Evidence of how many viewers actually watch PEG channels is scant, but the little that is available suggests that there is little demand for PEG channel expansion and perhaps little demand for even maintaining current service levels. Cable systems have conducted surveys that consistently show little demand for PEG channels, but proponents have criticized these surveys as being biased against PEG channels and their funding. A recent study by a Hope College marketing class showed that viewership of the Holland Township municipal government channel was limited, that less than half of the respondents watched the channel at all, and that those who did watch tuned in less than two hours weekly. The migration of many subscribers to DBS services, which do not offer local PEG channels, provides some evidence that these channels are not sufficiently important to a substantial proportion of customers.
Much of the programming on PEG channels does not actually originate locally, and many public access channels carry either "bulletin board" announcements or programming from non-local sources for all but a few hours each week. Some of the non-local programming found on public access channels is of questionable value, including a documentary shown on many cable systems asserting that the U.S. government destroyed the World Trade Center on Sept. 11, 2001, "The LaRouche Connection," the "Scientology Program," and various UFO cover-up conspiracies and other sorts of programming that most cable subscribers will never watch. These shows may have passionate viewers, but it is likely that there are very few of them.
At the same time, the customers targeted by cable systems have more access to information and programming today than they did in the 1980s, when PEG channels grew most rapidly. Today, far more channels are offered on cable systems, and consumers can also turn to e-mail, online and cell-phone sources for local information. Viewing programming on computers and portable handheld devices has also become popular.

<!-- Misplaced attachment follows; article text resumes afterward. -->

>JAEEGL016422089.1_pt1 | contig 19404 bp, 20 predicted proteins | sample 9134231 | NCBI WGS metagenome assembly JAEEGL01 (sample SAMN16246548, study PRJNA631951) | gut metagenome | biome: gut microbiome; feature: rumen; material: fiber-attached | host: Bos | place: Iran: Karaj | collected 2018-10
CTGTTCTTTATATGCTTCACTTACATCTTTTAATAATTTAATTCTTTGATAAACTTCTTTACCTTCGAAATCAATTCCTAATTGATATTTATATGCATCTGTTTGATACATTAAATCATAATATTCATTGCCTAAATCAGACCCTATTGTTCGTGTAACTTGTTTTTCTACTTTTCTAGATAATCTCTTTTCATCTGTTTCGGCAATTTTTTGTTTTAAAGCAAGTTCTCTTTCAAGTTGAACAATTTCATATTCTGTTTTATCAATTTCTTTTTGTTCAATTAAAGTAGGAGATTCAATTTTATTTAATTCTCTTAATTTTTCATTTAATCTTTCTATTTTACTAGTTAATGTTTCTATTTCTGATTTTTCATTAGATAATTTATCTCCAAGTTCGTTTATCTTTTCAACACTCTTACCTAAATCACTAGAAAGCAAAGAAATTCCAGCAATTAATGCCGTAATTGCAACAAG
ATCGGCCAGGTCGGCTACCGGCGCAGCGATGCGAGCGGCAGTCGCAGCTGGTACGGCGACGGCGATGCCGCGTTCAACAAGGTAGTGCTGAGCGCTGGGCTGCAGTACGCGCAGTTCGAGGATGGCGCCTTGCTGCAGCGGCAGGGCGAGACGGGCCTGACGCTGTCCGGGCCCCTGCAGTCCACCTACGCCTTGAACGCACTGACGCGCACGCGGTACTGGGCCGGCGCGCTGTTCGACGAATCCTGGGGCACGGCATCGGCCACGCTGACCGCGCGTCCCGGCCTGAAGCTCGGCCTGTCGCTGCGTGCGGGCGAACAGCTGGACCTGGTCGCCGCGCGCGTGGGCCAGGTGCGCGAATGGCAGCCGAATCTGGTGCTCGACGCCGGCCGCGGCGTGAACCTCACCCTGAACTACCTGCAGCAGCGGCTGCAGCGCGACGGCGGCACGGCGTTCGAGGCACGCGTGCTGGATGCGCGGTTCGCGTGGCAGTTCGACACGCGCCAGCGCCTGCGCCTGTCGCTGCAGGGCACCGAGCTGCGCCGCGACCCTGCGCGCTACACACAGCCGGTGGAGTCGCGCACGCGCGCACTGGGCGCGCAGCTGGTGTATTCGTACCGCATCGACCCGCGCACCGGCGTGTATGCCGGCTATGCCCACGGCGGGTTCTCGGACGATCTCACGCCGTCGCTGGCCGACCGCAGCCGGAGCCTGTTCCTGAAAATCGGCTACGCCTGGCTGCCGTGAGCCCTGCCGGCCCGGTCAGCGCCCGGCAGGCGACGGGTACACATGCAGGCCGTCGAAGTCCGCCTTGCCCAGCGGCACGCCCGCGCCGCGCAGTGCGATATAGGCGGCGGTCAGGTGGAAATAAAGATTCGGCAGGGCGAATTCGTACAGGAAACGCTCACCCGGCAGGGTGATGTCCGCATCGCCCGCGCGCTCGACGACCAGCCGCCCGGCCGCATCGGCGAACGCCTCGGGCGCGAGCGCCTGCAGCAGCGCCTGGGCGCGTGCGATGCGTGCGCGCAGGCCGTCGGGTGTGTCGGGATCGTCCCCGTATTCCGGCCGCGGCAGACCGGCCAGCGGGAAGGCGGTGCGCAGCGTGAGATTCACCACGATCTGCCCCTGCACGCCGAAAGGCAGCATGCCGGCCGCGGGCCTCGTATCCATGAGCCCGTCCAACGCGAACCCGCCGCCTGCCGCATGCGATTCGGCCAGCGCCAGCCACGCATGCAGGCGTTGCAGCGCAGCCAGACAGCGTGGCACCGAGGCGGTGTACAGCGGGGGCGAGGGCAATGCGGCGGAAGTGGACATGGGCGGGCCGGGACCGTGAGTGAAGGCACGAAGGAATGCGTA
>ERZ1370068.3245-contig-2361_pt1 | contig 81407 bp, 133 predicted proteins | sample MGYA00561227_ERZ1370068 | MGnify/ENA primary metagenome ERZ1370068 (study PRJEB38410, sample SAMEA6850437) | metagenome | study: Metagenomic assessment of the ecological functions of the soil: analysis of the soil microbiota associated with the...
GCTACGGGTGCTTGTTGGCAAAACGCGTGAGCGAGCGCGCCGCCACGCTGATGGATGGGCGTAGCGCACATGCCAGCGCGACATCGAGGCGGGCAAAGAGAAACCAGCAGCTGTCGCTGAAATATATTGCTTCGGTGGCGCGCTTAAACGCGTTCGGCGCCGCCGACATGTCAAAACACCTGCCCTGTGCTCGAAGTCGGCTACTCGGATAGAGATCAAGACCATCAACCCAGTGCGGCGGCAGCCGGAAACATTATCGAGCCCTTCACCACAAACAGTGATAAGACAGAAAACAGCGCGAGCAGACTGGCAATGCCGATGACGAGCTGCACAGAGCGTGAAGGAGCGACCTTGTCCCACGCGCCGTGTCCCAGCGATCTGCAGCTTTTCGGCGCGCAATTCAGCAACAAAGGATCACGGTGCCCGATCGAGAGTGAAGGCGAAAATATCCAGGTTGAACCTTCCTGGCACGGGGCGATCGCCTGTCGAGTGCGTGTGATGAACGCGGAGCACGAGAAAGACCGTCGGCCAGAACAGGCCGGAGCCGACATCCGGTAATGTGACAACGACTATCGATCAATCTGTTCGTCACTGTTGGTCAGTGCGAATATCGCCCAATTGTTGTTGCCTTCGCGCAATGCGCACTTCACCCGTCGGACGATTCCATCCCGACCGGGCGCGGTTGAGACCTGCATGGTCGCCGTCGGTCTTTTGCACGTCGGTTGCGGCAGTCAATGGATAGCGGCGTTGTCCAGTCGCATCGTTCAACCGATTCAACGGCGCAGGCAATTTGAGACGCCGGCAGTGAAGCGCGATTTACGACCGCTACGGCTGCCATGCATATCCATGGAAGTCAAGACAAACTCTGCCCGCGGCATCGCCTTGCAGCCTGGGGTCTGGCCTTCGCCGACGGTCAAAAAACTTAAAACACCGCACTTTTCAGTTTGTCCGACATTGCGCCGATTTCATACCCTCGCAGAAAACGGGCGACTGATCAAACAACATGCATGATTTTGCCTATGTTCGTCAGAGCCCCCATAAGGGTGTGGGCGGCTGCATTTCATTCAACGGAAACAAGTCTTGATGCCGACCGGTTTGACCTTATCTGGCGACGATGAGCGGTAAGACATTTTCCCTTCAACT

Cable television viewers now have many more channels available to them on their cable system, and more than a quarter of cable subscribers have switched to satellite services or other new entrants into the cable market. Much of the programming and local information is now available on the Internet, through such Web sites as YouTube and through e-mail groups, so PEG channels to a large extent no longer provide information that cannot be found elsewhere. Thus, any justification for offering PEG channels to give more choice to viewers no longer applies.
In general, PEG channel programming appears to be limited to certain narrow niches, which are primarily government meetings, high school events such as sports, concerts and graduation ceremonies, and certain very specialized programming. It is not clear how the appeal of PEG channels would increase with expanded funding. It is very possible that increased funding would do little to increase the appeal of PEG channels if the only change is better productions of the current local programming and perhaps better quality programming from outside the community (which in any event may have outlets on current non-PEG channels).
PEG channels still offer unique local programming, but only a small portion of cable subscribers actually watch the programming on PEG channels. There is no real evidence that PEG channel viewing will significantly increase following a huge increase in funding. Moreover, technological constraints preclude the satellite services from offering the highly localized programming found on PEG channels, so requiring cable systems to fund a large expansion of PEG channels and programming will place cable systems at a disadvantage as they compete with the growing satellite services.